Birthday Celebrations

Happy 41st Birthday, Dr. Santresa L. Glass!

Dr. Santresa L. Glass
Dr. Santresa L. Glass

Walking briskly and robustly, every single step, every single movement infused with purpose, seeming to own every particle composing the pavement and hallways treaded on the illustrious campus of Albany State University, San, as I affectionately call her, made her presence known—not vociferously—but by permitting her natural fierceness to shine. To be frank, as I would watch her walk—with that big ole booty—I would say to myself, “That girl is mean; she is not to be messed with; she walks like she owns the ground.” Guess what? I loved everything I saw, though.

Much to my surprise, she walked into the same classroom I was sitting. Our first course together, “Literary Forms,” taught by Ms. Laverne Luster, who retired after over twenty-five years of teaching at Albany State University, was the first English major course we shared. While students were waiting on Ms. Luster to arrive, they were engaged in typical small talk. Some students familiar with my radical history at the institution, a history that aroused the praise of many and caused others to see me as “crazy,” “weird,” and/or “dangerous,” were joking with me about some things I did and said in the past.

As San was listening, she started chuckling at what she was hearing. This was the first time I saw her smile; it was a beautiful, endearing, and disarming smile. She joined the conversation, and this launched a long friendship—like none other.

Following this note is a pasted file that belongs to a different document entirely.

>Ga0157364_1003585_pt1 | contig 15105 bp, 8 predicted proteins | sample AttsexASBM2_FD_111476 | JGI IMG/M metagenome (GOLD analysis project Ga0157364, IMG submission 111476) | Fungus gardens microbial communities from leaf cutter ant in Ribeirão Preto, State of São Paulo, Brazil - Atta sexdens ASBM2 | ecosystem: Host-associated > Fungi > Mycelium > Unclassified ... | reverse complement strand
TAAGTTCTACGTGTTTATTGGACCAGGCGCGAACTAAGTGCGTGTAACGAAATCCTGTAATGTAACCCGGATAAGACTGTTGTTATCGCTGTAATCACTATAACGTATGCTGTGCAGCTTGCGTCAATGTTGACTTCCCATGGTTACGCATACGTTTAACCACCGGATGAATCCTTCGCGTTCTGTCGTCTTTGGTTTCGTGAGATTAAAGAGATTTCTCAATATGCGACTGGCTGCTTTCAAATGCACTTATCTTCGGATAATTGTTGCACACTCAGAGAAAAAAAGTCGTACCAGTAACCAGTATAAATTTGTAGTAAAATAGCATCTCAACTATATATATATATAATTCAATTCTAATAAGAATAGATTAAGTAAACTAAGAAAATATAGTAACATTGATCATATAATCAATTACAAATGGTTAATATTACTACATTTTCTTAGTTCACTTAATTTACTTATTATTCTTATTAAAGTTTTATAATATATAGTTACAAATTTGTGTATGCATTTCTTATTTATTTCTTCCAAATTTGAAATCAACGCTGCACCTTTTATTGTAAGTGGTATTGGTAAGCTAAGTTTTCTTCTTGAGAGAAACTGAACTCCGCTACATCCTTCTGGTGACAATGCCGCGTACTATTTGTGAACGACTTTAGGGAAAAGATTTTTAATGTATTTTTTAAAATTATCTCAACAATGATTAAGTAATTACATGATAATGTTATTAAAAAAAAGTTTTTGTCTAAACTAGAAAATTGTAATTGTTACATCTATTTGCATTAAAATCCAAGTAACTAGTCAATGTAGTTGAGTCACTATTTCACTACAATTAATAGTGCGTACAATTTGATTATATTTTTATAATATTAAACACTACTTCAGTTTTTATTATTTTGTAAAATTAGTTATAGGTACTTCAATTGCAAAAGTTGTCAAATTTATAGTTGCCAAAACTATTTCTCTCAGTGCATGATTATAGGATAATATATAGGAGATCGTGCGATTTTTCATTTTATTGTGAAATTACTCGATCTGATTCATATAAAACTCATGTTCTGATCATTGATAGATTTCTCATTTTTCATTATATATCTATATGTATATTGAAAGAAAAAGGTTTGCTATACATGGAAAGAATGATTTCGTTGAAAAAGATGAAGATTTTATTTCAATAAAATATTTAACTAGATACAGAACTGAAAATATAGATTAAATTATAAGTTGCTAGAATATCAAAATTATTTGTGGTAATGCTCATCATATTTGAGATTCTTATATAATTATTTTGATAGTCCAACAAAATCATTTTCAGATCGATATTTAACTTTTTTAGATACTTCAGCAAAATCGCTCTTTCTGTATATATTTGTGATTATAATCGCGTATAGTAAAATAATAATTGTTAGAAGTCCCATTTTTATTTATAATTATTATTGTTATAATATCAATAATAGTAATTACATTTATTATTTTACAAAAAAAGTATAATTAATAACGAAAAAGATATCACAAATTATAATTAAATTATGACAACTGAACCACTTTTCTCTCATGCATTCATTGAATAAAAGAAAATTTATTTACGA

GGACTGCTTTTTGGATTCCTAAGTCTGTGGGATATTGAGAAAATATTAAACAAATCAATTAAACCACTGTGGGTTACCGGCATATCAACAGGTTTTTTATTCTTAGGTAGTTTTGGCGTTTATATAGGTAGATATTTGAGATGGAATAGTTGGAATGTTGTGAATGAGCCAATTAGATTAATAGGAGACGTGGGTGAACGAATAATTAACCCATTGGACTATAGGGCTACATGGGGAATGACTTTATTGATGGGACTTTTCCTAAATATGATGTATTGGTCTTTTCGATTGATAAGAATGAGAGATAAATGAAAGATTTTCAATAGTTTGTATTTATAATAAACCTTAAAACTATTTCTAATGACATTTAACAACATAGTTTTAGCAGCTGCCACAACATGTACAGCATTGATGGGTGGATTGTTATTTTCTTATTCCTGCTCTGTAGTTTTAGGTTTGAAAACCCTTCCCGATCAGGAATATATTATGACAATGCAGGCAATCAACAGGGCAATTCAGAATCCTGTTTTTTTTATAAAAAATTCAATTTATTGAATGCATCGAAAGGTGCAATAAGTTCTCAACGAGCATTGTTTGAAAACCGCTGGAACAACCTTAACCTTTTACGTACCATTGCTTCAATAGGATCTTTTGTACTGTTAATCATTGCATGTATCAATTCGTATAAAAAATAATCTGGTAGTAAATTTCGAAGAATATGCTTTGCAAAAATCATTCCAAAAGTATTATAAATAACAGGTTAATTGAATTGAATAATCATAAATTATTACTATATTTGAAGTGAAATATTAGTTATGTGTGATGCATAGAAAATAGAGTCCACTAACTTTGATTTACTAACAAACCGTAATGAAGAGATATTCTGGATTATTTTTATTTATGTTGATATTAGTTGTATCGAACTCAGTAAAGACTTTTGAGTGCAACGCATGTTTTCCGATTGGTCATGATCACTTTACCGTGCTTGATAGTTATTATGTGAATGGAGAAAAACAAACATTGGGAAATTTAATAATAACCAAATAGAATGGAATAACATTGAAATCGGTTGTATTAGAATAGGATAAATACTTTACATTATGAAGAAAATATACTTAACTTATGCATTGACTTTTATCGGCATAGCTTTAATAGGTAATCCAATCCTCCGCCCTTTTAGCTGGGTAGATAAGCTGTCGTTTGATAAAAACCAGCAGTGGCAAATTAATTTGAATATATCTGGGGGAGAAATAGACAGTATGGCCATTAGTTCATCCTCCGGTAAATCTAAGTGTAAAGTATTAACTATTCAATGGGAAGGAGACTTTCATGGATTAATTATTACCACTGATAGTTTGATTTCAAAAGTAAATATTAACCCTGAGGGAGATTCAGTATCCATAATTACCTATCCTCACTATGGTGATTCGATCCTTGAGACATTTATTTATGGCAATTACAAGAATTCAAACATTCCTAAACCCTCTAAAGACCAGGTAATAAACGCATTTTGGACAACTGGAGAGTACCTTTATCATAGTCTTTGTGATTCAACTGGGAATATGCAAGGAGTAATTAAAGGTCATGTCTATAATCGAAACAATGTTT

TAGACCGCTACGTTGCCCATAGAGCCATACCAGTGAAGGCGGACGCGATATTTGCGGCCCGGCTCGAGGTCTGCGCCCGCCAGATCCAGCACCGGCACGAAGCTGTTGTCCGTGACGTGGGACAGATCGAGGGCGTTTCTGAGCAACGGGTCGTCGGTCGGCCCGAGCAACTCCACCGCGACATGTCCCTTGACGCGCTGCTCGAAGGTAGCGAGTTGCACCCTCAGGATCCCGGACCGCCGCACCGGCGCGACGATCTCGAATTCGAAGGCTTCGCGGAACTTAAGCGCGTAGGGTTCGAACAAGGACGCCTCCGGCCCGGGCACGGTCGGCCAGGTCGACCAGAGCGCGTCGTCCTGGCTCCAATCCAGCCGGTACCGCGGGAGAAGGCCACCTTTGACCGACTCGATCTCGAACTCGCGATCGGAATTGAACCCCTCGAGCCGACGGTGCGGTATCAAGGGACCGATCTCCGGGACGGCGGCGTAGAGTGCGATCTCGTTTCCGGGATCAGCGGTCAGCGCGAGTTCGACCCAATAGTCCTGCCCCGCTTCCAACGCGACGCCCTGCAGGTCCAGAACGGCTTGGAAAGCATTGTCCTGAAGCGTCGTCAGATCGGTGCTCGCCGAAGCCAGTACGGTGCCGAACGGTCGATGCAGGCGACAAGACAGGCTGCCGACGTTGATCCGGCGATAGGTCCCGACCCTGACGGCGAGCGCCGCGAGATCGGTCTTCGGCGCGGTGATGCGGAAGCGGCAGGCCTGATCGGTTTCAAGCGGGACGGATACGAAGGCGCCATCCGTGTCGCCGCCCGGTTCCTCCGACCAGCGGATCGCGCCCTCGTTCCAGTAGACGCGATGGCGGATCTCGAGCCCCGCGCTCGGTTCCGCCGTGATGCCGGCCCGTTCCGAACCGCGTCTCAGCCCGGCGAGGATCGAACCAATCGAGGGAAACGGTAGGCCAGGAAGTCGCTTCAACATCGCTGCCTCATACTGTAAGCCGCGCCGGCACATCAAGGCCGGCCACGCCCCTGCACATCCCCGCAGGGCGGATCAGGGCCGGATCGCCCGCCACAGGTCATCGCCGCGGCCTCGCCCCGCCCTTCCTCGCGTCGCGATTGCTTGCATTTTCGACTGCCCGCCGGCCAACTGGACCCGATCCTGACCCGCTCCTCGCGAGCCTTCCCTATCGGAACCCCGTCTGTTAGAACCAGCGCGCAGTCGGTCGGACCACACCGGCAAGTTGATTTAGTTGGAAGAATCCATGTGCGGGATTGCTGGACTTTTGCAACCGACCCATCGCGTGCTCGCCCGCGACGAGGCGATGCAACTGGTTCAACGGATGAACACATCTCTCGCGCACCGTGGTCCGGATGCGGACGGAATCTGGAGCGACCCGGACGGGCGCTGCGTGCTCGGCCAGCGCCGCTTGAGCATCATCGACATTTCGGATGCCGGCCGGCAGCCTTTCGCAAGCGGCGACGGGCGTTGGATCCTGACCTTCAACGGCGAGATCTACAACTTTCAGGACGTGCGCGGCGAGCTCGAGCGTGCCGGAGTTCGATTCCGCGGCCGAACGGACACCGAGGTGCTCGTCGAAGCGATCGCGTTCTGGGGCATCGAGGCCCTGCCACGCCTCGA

This friendship with San, now Dr. Santresa Lolita Glass (yes, the whole government name, shawty!), has resulted in her stalking me, mesmerized by my indubitable handsomeness. Lmbo! Although I cannot blame her, she must understand I have eternally placed her in the “friend’s zone.”

Life’s barriers and toxic missiles have been unsuccessful in taking you out. One thing I know you know for sure, to borrow from Auntie Oprah Winfrey, is you can endure and conquer anything that comes your way. That’s your superpower, and it has been a blessing to see you exercise it since the time we met at the renowned and unsinkable Albany State University to the present moment.